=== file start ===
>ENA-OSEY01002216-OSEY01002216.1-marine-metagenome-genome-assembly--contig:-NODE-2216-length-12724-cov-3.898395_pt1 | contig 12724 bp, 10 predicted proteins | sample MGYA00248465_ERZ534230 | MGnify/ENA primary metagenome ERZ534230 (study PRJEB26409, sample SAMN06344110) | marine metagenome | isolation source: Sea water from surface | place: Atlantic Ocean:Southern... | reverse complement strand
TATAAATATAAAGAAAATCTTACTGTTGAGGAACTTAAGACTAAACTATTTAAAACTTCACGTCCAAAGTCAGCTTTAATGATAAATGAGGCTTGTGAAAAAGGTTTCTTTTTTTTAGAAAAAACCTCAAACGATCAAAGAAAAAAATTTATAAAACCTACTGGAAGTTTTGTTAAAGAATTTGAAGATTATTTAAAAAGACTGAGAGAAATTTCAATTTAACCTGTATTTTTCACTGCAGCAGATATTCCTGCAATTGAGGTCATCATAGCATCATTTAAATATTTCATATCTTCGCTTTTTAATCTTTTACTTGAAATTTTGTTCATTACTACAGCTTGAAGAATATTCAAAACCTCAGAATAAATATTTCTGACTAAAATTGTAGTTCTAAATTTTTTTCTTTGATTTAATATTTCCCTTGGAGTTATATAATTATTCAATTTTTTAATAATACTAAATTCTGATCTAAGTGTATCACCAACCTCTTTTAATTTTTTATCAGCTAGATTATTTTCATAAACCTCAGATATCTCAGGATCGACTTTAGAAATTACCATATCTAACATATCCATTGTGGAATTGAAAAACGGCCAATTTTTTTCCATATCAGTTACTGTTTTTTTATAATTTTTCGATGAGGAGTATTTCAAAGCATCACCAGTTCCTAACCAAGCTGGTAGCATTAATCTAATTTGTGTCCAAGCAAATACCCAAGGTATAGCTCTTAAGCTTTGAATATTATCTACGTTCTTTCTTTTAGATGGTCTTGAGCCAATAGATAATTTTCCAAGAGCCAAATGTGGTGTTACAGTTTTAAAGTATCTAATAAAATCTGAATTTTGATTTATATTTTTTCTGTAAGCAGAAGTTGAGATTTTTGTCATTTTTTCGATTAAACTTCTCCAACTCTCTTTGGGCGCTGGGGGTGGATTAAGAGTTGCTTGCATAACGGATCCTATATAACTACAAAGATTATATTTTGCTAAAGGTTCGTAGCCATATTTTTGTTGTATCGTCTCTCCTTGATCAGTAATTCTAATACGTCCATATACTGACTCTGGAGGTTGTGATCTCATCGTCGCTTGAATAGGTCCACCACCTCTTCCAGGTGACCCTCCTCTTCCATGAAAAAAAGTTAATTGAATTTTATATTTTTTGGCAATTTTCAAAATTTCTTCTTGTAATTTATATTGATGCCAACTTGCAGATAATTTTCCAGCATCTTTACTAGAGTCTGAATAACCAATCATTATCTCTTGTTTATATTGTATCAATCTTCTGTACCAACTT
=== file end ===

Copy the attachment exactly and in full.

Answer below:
>ENA-OSEY01002216-OSEY01002216.1-marine-metagenome-genome-assembly--contig:-NODE-2216-length-12724-cov-3.898395_pt1 | contig 12724 bp, 10 predicted proteins | sample MGYA00248465_ERZ534230 | MGnify/ENA primary metagenome ERZ534230 (study PRJEB26409, sample SAMN06344110) | marine metagenome | isolation source: Sea water from surface | place: Atlantic Ocean:Southern... | reverse complement strand
TATAAATATAAAGAAAATCTTACTGTTGAGGAACTTAAGACTAAACTATTTAAAACTTCACGTCCAAAGTCAGCTTTAATGATAAATGAGGCTTGTGAAAAAGGTTTCTTTTTTTTAGAAAAAACCTCAAACGATCAAAGAAAAAAATTTATAAAACCTACTGGAAGTTTTGTTAAAGAATTTGAAGATTATTTAAAAAGACTGAGAGAAATTTCAATTTAACCTGTATTTTTCACTGCAGCAGATATTCCTGCAATTGAGGTCATCATAGCATCATTTAAATATTTCATATCTTCGCTTTTTAATCTTTTACTTGAAATTTTGTTCATTACTACAGCTTGAAGAATATTCAAAACCTCAGAATAAATATTTCTGACTAAAATTGTAGTTCTAAATTTTTTTCTTTGATTTAATATTTCCCTTGGAGTTATATAATTATTCAATTTTTTAATAATACTAAATTCTGATCTAAGTGTATCACCAACCTCTTTTAATTTTTTATCAGCTAGATTATTTTCATAAACCTCAGATATCTCAGGATCGACTTTAGAAATTACCATATCTAACATATCCATTGTGGAATTGAAAAACGGCCAATTTTTTTCCATATCAGTTACTGTTTTTTTATAATTTTTCGATGAGGAGTATTTCAAAGCATCACCAGTTCCTAACCAAGCTGGTAGCATTAATCTAATTTGTGTCCAAGCAAATACCCAAGGTATAGCTCTTAAGCTTTGAATATTATCTACGTTCTTTCTTTTAGATGGTCTTGAGCCAATAGATAATTTTCCAAGAGCCAAATGTGGTGTTACAGTTTTAAAGTATCTAATAAAATCTGAATTTTGATTTATATTTTTTCTGTAAGCAGAAGTTGAGATTTTTGTCATTTTTTCGATTAAACTTCTCCAACTCTCTTTGGGCGCTGGGGGTGGATTAAGAGTTGCTTGCATAACGGATCCTATATAACTACAAAGATTATATTTTGCTAAAGGTTCGTAGCCATATTTTTGTTGTATCGTCTCTCCTTGATCAGTAATTCTAATACGTCCATATACTGACTCTGGAGGTTGTGATCTCATCGTCGCTTGAATAGGTCCACCACCTCTTCCAGGTGACCCTCCTCTTCCATGAAAAAAAGTTAATTGAATTTTATATTTTTTGGCAATTTTCAAAATTTCTTCTTGTAATTTATATTGATGCCAACTTGCAGATAATTTTCCAGCATCTTTACTAGAGTCTGAATAACCAATCATTATCTCTTGTTTATATTGTATCAATCTTCTGTACCAACTT